Traveling Light and Cutting the Cord

In preparation for our Thanksgiving trip to Disneyland this year, I’m trying to travel light in the technology arena. Because I’m the go-to guy if anything goes wrong on (okay, I’m the only guy), I must have a computer with me no matter where I’m going. Cutting the size of that computer down has always been a goal I’ve met with varied success. I used a Tablet PC from Fujitsu for awhile and found it handy, but ultimately had to return it to Fujitsu. I liked the idea of the ASUS EEE PC when it launched, but ultimately realized I need at least the 1024×600 screen resolution I had with the Fujitsu. HP presented me with the solution in their new HP Mini 1000 line, which comes in either a 10.2 or 8.9-inch screen size. I opted for the 8.9 since the resolution is the same and in theory a smaller screen should use less battery. After 70 minutes of round trip time on the ferry tonight, I’m reasonably convinced the HP Mini will work. I answered some emails, responded to instant messages, edited a couple photos, and uploaded a handful of files, which covers the bare necessities of what I might need to do. With easy connectivity via my Verizon EV-DO card, I’ve cut my backpack travel weight by at least 3 pounds. Makes me wonder if I really need a 15-inch laptop at all, since most of my video editing is done on a desktop system.
The biggest frustration I find in adding a new computer to the mix is managing all the stuff I need to have available. In some ways, this week’s newsletter is dedicated to that problem, because uploading files to a central storage location like makes sure I can always find the files I need no matter what computer I’m interfacing with. Picnik comes through in a pinch for most of the photo editing I might do. And I could presumably do a fair amount of video editing with Yahoo’s Jumpcut service. Not to mention document and spreadsheet management with either Google Documents or Zoho. Still there are things I find convenient to have that all take time to install. Roboform is one thing I won’t be without. I need SnagIt for screen captures. I use Google Talk almost daily, although that’s one I can access from Gmail if I need to. And getting all the software updates installed on a new computer can take an hour or two, depending on what software you need. I’d use PCMover for something like this, but I’m not really moving PCs.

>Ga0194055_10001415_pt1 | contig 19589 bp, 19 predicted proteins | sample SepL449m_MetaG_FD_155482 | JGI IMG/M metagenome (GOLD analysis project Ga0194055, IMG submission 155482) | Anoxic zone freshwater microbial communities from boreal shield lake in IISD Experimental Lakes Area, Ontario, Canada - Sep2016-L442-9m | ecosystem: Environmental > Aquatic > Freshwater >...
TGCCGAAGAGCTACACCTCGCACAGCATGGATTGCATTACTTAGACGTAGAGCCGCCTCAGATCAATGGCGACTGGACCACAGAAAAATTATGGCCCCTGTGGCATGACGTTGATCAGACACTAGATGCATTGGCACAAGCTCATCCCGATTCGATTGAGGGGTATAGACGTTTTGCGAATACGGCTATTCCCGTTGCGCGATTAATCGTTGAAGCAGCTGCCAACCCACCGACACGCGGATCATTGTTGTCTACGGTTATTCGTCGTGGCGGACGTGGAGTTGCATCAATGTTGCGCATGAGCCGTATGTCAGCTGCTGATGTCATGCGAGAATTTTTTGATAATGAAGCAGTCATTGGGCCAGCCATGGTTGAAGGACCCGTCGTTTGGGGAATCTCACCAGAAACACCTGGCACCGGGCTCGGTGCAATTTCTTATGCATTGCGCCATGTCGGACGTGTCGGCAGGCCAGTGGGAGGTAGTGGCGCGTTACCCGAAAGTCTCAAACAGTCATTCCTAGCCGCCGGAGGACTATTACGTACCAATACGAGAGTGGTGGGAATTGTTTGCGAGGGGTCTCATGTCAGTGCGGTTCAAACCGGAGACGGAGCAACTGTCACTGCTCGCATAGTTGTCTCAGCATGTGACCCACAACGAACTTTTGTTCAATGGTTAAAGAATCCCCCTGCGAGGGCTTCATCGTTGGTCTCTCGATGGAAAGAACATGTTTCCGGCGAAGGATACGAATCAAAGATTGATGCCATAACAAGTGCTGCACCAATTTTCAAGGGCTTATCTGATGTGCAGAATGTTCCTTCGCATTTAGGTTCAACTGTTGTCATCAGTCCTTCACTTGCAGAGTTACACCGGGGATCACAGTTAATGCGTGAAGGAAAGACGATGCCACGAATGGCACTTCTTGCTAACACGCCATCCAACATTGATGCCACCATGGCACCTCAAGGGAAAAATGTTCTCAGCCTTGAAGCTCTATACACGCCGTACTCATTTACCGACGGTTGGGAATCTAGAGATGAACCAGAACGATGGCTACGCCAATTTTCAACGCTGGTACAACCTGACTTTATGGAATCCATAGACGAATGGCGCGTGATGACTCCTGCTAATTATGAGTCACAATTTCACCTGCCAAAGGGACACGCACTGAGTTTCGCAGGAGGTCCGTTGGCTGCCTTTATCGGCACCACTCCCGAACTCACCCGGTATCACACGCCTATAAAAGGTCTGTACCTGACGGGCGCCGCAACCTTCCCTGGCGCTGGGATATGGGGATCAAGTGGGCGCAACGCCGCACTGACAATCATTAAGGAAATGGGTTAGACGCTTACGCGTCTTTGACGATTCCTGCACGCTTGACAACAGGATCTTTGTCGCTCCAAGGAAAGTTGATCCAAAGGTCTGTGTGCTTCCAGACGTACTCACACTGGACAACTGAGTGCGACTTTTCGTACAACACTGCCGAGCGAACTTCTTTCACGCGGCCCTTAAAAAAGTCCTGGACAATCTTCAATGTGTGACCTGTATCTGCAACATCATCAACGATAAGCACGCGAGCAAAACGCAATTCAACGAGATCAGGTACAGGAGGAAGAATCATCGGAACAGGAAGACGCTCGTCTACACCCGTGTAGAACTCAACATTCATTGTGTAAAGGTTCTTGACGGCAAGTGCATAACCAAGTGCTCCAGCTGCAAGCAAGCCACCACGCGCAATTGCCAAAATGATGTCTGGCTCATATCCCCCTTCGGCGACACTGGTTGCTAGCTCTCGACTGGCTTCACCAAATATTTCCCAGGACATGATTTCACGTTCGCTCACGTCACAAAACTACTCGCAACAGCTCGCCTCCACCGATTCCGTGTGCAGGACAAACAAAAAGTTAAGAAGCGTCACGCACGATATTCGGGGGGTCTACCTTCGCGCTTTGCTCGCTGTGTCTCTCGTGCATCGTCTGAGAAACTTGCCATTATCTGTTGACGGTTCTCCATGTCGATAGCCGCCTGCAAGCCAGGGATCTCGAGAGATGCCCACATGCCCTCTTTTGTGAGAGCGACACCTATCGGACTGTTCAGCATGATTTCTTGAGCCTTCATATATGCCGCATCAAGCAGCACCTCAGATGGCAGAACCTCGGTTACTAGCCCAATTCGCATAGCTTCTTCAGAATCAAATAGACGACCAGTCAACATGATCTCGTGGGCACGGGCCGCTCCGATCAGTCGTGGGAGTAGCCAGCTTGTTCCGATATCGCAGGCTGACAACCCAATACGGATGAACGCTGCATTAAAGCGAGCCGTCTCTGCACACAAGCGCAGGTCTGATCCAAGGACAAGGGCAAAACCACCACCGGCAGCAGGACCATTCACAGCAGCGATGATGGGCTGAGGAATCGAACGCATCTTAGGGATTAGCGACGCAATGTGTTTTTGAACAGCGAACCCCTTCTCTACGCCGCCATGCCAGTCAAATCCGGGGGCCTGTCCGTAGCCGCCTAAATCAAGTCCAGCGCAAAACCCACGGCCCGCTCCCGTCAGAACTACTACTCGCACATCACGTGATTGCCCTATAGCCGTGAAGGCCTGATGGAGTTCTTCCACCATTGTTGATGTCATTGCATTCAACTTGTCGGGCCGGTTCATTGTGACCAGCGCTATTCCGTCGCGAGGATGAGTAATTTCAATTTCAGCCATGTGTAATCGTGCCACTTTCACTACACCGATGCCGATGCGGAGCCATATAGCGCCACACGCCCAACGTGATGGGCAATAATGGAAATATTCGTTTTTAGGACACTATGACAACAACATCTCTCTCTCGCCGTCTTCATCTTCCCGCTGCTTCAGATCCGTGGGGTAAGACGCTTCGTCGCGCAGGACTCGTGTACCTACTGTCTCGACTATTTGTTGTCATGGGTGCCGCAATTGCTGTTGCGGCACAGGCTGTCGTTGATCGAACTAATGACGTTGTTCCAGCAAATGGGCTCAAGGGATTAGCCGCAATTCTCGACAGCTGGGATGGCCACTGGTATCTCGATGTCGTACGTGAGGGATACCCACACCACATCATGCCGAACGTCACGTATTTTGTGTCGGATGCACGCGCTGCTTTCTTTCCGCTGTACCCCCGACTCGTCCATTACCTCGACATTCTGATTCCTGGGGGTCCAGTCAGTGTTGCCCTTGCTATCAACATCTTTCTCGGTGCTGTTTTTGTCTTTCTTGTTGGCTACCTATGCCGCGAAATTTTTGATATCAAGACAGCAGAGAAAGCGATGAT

Do you have a ritual you go through to setup a new computer? How about when you travel? Are there things you sync with your laptop before you leave? Or do you keep files somewhere out on a network where they are always accessible? Share your thoughts.


  1. Hi Jake,
    I’ve founf that “FxFoto” does everything that I need for edit and wstore photos………..give it a try, I’m sure you will like it…..

  2. After years of resistng, I’ve finally given up and have made a file listing all the Contol Panels Settings, msconfig changes, registry hacks and such I do at the start of evey new computer to make it fit me personally. I had to do this because there got to be so much I alwas forgot part of the ritual, trhen got frustrated when the computer behaved “normally” rather than the way it was supposed to. Now I go through the checklist quickly and efficiently and am set up. I revise the file as I learn more, which hopefully will never end.